Irregular migration, tahriib in Somali, has a horrible effect on the communities that are left behind, both financially and psychologically. This is less discussed by the community or in the media. Families suffer in silence and rarely have the opportunity to talk about the effects of Tahriib on those left at home.
“When I start to think about tahriib it really brings up some bad memories,” says Asad, who lives in Bosaso, the third most populous city in Somalia. “In our case, we lost our older brother to tahriib. And among our closest family members, around 10 have embarked on the journey.”
Asad lost his older brother to the Mediterranean sea, and then his sister decided to embark on the same journey— despite her knowledge of the potential consequences and what they’d gone through as a family.
The departure of Asad’s siblings has also taken a toll financially. His family has been forced to use everything they have to pay off smugglers, including all that they’d invested in businesses.
“In 2015 my own sister decided to take the journey to Europe and we spent 8,000 dollars on her, which has ruined us financially,” he says.
According to Asad, the financial implications have been so great that many in his community are now living in rented apartments; having been forced to sell their own houses just to collect enough money to pay off smugglers and save their loved ones in Libya.
The psychological impact of tahriib is just as great. Many of the mothers in Asad’s community have become traumatized after hearing news of their child’s imprisonment or death at the hands of smugglers.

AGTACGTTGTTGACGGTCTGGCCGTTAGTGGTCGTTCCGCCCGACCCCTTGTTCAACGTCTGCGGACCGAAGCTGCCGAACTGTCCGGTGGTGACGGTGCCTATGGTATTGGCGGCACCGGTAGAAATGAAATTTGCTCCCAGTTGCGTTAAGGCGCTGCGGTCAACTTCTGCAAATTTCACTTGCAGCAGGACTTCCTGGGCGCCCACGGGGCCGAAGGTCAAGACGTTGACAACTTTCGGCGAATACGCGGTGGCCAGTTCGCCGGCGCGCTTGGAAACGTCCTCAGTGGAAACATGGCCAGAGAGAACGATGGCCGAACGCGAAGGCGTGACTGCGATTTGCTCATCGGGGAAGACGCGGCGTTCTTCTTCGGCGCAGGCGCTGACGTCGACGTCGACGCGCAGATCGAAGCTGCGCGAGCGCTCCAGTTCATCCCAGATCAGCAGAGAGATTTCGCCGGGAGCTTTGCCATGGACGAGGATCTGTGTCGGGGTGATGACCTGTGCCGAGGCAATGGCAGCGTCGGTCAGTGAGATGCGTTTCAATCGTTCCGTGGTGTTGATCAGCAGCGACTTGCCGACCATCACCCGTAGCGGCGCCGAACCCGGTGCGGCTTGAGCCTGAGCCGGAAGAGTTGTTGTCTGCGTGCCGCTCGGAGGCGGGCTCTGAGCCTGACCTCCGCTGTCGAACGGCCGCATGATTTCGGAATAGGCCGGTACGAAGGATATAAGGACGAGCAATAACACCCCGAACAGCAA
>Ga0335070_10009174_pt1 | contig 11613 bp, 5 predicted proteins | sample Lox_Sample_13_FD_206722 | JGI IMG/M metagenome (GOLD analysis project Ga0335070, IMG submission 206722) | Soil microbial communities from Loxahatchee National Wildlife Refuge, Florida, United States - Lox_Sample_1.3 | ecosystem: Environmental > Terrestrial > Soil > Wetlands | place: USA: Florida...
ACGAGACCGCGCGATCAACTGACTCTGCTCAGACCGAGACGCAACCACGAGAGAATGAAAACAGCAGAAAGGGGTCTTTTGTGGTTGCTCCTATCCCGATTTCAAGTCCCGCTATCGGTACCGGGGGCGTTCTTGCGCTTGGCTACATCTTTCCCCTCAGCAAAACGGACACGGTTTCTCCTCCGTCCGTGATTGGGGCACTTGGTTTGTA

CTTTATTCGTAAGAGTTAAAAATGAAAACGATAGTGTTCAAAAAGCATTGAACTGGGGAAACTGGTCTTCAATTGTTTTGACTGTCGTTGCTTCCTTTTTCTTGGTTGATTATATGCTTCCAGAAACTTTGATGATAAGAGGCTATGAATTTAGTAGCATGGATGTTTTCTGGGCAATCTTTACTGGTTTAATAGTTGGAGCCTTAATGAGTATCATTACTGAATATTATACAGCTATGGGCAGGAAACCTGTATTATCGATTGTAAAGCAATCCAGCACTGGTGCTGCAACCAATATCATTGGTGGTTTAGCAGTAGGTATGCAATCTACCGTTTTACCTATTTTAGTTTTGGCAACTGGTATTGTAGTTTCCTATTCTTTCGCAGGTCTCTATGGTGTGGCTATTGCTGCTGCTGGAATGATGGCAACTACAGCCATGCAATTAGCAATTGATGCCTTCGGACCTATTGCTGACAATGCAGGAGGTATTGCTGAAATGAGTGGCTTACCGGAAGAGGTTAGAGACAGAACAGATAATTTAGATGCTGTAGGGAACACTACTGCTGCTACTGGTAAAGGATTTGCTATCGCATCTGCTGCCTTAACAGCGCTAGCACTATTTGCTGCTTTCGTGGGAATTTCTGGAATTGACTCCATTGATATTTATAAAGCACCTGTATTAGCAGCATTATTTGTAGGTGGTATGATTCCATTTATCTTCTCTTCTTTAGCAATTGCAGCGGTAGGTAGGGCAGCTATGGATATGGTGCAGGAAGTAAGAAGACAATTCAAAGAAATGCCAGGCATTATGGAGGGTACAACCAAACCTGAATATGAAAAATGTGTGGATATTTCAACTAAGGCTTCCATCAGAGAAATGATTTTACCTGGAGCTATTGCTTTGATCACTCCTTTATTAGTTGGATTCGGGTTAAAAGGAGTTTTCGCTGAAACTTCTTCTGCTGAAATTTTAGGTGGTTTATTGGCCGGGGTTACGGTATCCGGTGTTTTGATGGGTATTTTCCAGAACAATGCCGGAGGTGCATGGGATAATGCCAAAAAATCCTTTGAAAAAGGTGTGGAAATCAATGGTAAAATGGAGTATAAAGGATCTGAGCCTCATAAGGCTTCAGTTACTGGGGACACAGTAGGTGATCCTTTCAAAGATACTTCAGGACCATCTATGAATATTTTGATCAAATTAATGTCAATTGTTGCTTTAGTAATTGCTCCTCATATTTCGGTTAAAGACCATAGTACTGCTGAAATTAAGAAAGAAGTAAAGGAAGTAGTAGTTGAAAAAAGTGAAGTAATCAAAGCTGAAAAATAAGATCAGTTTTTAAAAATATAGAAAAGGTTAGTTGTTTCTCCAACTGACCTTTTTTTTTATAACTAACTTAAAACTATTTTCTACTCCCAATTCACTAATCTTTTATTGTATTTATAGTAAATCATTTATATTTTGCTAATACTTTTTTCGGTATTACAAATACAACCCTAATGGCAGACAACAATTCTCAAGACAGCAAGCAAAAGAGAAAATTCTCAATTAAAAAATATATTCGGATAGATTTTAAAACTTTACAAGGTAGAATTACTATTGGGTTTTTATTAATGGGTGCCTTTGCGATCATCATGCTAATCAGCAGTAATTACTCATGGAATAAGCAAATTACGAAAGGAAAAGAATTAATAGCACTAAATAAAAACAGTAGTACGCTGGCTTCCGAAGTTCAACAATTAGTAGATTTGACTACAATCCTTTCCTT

Asad recalls his own moment of despair when he first heard his sister had left. “I tried to search for her, and drove 100 km worried, just trying to find her… all I could think was,
“Will Al Qaeda recruit her, will she be sold to ISS, or will she become a victim of human trafficking?’ Those are the things that come straight to mind.”
Asad’s own mother, distressed by the unknown of what was happening to her daughter, did everything she could to try and save her— selling the house and all the gold she owned.
Asad says that, these days, you will see mothers begging in front of the mosque, restaurants, and public spaces— women who you would have never seen begging before. Because of the circumstances they now find themselves in, they have no other choice.
As for the fathers in the community, Asad recalls an older man’s reaction when he found out his own son had embarked on the journey. As soon as he heard the news he became paralyzed. Now the family finds themselves in an impossibly burdensome dilemma— should they use their earnings for the father’s well-being, or should they pay the ransom money for their son?
In Asad’s opinion, the journey isn’t worth it for anyone. He says he is yet to meet a person coming back from Europe who has anything to show for it.
“I haven’t seen anyone who’s gone to live in Europe coming back and buying houses, or sending their own parents to hajj, or even buying them a car,” says Asad. “I haven’t seen parents grateful for their children going to Europe. If you have nothing to show for it, it would have been wiser for you to stay back home… even if your country is fragile, at least it is yours.”
Asad is an employee of UNHCR in Somalia